We used my personal favorite, a Carrier GreenSpeed heat pump. It is a “modulating” unit, which means it has a throttle. Most furnaces/air conditioners/heat pumps are only single stage – they are either on or they are off. This product will vary from about 50% up to 100% in 1% increments, not unlike the gas pedal in your car. This is important because equipment is very efficient at lower speeds and also is much quieter. Low speed on this unit was quiet enough we had to ask everyone to stop talking and stand only a foot or two away. I clocked it at just over 40 decibels, most conversations are over 50!
I’ve spent a lot of time learning the ridiculously complex thermostat for this unit, I joke that it does everything but your laundry. I spent an hour or so going through deep settings to make it run as efficiently as possible. At another client home, we noted that these heating settings dropped energy use by 30-60%! All with the push of a button, but you have to know which one. The company that installed my other client’s GreenSpeed didn’t know the setting…
Due to some unfortunate family circumstances, Paul didn’t end up moving in until after the winter, so I got to see the energy use of the home unoccupied (and set to only 52 for heating.) Not surprisingly, it became by far the most efficient home that I’m tracking. I’m curious to see what happens this winter!
Now that Paul and his wife have moved in now, I actually noticed because I’ve been tracking their energy bills and noticed a big bump! (Paul’s wife Tammy is amazing, she not only gave up wall to wall carpeting for Indoor Air Quality purposes, but also trusted me and bought an induction stove, and loves it!)
Once they were in, I started watching their thermostat from afar and noted worryingly high humidity levels. High humidity can cause all sorts of problems. Poor comfort is a big one, but this house also had issues with mold in the basement, and I did not want to give it a chance to grow. If you starve mold of moisture, it pretty much stays put. (It’s more complicated than that, but too much to go into now.)
A bit freaked out by the moisture, I brought three Foobot Indoor Air Quality monitors up and placed one on each floor. The basement stayed very dry because of the dehumidifier, but the first and second floors were too wet (frequently above 60% relative humidity, the danger level.)
Paul and Tammy had a housewarming party, so naturally I showed up with a sawzall and test equipment. Knowing Paul’s excellent demeanor, I played a trick on him and used the sawzall to open up a hole in the return duct in the basement. It worked, it scared the heck out of him and got a laugh out of me. Now some of the dry air from the basement could be pulled into the rest of the house. It worked reasonably well, not perfect, but good enough. Here is the chart:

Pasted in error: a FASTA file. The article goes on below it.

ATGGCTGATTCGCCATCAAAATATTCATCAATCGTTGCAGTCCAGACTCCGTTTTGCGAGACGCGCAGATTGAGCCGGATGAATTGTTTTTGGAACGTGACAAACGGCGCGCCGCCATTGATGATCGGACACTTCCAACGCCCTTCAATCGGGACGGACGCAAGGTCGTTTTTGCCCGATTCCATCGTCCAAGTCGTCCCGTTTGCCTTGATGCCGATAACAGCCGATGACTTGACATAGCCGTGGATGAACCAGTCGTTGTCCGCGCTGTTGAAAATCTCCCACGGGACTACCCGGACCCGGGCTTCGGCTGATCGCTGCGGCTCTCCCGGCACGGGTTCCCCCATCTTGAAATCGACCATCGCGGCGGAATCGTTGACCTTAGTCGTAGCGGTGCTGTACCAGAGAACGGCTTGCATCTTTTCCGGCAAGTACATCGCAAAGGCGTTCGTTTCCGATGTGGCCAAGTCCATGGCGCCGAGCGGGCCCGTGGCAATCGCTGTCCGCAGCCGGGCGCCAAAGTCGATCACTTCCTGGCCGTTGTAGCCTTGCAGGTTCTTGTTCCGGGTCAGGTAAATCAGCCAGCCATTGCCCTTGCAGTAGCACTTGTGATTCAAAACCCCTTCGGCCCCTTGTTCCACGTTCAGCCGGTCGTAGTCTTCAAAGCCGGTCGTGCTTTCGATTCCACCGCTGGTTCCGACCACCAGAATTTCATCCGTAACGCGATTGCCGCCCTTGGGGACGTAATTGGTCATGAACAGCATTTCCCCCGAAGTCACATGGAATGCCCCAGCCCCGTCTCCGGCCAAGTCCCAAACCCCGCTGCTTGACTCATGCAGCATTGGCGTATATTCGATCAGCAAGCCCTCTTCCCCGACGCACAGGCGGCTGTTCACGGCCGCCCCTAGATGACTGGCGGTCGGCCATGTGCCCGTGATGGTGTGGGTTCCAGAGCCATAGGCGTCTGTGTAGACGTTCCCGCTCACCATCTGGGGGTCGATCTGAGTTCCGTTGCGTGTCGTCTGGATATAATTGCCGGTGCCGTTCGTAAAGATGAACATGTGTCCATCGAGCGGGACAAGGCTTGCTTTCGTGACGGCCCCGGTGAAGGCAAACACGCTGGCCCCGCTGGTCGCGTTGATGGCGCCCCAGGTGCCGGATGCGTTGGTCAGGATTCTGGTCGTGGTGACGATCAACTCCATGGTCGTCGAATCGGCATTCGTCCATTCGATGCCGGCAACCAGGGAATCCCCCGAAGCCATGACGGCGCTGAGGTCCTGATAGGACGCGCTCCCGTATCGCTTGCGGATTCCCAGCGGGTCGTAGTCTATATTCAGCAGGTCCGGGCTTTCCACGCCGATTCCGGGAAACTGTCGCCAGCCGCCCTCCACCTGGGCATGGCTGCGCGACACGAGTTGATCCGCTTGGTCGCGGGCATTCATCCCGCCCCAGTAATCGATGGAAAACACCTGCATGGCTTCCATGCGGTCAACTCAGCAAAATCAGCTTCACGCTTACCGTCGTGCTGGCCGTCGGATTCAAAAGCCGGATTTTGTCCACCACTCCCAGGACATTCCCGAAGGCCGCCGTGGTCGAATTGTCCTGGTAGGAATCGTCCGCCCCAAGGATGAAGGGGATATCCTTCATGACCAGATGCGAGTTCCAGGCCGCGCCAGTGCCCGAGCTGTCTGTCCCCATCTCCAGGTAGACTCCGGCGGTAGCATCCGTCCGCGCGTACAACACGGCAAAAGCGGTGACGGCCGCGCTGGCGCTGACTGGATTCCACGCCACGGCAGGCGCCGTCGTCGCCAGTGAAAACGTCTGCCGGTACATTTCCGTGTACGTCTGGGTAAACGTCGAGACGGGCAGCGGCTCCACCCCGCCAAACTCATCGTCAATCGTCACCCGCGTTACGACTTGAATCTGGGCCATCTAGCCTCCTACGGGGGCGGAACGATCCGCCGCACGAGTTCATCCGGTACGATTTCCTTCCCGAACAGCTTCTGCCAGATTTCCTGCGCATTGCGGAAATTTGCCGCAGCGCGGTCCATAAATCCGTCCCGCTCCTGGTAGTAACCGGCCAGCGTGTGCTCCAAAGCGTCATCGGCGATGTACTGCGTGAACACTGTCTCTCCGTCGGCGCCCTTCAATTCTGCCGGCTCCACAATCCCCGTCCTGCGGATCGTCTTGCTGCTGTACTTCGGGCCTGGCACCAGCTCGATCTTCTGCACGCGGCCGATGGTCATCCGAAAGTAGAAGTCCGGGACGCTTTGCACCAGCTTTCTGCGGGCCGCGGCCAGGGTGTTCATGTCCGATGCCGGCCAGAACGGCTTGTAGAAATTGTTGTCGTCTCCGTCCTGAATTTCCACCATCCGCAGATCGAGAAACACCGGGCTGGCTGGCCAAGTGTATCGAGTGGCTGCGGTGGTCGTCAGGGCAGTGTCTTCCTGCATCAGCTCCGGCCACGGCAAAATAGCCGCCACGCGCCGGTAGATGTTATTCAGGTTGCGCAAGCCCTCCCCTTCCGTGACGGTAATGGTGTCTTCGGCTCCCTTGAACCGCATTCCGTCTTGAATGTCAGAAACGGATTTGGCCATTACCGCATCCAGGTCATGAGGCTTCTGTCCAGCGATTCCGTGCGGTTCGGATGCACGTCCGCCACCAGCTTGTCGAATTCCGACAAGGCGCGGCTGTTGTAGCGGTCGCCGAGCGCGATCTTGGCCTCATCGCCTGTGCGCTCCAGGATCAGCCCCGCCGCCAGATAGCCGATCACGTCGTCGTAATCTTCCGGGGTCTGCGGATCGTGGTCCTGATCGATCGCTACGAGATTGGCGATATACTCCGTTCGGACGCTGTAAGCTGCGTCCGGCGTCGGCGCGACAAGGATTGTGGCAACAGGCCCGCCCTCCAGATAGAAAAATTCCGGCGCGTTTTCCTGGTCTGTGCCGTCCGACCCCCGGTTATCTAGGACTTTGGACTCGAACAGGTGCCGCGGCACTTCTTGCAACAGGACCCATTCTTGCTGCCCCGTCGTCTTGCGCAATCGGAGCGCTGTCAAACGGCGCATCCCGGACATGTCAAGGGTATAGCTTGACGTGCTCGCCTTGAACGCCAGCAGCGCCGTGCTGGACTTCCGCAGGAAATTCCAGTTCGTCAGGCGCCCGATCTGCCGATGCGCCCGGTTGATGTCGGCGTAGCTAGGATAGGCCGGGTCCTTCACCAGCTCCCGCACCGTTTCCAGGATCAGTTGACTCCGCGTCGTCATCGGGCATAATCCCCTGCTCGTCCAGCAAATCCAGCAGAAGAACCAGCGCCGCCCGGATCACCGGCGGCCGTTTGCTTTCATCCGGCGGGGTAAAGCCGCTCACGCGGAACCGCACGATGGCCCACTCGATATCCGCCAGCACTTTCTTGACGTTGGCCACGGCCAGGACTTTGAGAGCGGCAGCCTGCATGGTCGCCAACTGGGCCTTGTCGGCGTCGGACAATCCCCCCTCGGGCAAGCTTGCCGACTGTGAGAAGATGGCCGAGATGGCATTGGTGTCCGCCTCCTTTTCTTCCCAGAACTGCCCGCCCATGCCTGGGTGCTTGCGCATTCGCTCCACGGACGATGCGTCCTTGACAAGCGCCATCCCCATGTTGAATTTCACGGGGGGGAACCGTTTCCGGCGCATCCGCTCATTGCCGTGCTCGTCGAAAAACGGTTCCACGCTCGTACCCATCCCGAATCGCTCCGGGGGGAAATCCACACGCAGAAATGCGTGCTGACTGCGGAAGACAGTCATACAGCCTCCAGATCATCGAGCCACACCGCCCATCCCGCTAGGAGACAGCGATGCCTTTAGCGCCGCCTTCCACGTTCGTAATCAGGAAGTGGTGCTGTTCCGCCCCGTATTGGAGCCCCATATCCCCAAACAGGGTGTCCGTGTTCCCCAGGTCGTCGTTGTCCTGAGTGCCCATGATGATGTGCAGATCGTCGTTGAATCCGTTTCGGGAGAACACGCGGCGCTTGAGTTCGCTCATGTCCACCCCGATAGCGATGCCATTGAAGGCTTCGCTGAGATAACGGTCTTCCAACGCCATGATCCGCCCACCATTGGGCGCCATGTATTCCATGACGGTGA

A great thing happened at that party – I noticed that the DJ set up his equipment less than a foot from the outdoor unit of the heat pump. It shows you how quiet the thing is. You can literally lean on it and talk with no strain at all. Higher end units tend to be quiet like that.
Through it all, Paul put an almost scary amount of trust in me, and also let me do pretty much anything I wanted to his house. I had a blast! The humidity issue is still driving me a bit nuts, and I’m still pretty annoyed I missed my air leakage target of 1500 by over 300 points, but Paul and Tammy are really happy, and one more home is all electric. It’s possible to buy 100% renewably produced electricity for the same price as normal electricity here in Cleveland, so this house doesn’t need to use any more fossil fuels!
This little house truly is a House of the Future. I’m very thankful that Paul and his wife gave me nearly free reign to make their new home something truly special!
What to Do Next
Want to learn more about what this might mean for your home? It all starts with learning. Be sure to download the free Home Performance 101 guide to your right, it will teach you how your home really works. Then you can begin the path of making a plan and executing it. But start with HP101!
Electric Use Before Not Occupied
Predicted Use After 14,981 kWh
Actual Use After 11,141 kWh (unoccupied with mild winter)
- Before 307 cfm25
- Predicted 100 cfm25
- After 162 cfm25
- Before 36,895 BTU/hr heating
- Predicted 20,008 BTU/hr heating
- After N/A
- Before 16,736 BTU/hr cooling
- Predicted 11,826 BTU/hr cooling
- After N/A